“Therefore, there is a need to continue to improve the quality of care that we deliver to hemodialysis patients. Information and data management have to meet growing demands.”

She continued, “One of the department’s initiatives is to implement the TDMS, which is an integrated solution for data acquisition, data management and quality assurance. It integrates in the existing work processes and supports doctors and nurses in daily tasks to improve efficiency.

“TDMS provides intuitive user interfaces for patient specific management of vascular access, hospitalisation, dialysis prescription, medication prescription and clinical documentation. It also supports exchange of patient data, laboratory results and treatment outcomes with BruHIMS.

“TDMS’ full potential can be realised when we dig deeper into the numbers. On average, each patient undergoes hemodialysis three times a week – that is 156 hemodialysis sessions per year. There are roughly 800 hemodialysis patients in the country, making a total of about 120,000 hemodialysis sessions per year. Each hemodialysis session lasts for a standard of four hours, which means we deliver half a million hours of hemodialysis treatments every year. Imagine the amount of time nurses spend on manual monitoring and documentation and the potential for errors there.”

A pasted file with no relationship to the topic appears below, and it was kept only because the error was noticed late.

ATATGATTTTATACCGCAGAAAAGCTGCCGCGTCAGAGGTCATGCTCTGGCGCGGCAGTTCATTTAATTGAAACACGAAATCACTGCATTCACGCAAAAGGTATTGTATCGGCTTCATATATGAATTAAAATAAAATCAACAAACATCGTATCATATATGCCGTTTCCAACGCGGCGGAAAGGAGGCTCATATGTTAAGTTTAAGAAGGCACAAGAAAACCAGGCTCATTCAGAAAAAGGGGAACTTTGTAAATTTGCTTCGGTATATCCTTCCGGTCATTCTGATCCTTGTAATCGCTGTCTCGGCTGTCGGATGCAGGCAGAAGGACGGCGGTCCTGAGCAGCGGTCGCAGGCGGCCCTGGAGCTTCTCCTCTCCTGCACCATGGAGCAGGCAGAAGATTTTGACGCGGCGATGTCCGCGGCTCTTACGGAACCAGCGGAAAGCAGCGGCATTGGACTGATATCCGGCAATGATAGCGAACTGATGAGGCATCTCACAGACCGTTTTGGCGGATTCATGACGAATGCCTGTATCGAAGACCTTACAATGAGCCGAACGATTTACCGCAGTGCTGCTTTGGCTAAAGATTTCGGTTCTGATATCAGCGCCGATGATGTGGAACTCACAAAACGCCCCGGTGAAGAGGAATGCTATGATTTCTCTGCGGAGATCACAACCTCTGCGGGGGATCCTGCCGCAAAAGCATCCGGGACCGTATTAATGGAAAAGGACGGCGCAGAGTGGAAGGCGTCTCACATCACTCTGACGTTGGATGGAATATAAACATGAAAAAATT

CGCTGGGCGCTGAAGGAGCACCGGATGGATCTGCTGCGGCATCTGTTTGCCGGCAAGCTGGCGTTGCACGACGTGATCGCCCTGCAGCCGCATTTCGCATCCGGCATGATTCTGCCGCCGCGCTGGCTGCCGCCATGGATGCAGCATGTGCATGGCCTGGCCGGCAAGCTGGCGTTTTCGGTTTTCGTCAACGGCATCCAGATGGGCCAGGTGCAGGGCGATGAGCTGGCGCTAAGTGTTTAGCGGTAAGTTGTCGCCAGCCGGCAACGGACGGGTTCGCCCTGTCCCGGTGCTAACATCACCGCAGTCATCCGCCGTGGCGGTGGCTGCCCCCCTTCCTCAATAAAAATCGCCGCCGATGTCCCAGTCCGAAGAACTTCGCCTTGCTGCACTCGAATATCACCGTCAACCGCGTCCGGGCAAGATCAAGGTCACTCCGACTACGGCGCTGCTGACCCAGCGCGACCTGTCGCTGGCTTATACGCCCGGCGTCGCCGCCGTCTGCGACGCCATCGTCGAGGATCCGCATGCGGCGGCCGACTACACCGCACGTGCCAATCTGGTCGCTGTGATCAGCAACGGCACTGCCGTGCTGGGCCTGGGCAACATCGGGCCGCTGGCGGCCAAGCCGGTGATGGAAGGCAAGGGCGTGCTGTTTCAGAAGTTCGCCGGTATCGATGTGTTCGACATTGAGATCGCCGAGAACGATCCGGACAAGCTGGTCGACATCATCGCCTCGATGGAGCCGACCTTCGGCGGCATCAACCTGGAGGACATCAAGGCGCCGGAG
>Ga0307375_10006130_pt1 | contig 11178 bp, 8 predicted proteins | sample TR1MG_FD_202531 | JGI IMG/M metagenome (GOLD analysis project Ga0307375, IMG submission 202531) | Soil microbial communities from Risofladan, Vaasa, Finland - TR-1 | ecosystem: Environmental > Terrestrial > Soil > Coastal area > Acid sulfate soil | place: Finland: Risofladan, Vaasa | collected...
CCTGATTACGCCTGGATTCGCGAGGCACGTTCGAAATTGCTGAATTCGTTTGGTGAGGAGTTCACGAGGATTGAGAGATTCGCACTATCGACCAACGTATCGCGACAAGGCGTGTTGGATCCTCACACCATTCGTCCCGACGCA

In the current practice, Dr Lim revealed that “the already-overstretched nurses have to manually enter this data either on paper or into BruHIMS.

“Increasingly, more time is now being spent on the documentation of treatments, along with the usual day-to-day nursing activities. It is likely that the extent of documentation will increase even further in the future. This is particularly relevant in the COVID-19 pandemic we are now facing, which has significant repercussion on resources and manpower.

“As Aslina alluded to earlier, there are potential errors when entering and transcribing data. Occasionally, what we observe on the ground is missing hemodialysis records or data loss which becomes a problem when it comes to data accuracy for our Brunei Dialysis and Transplant Registry.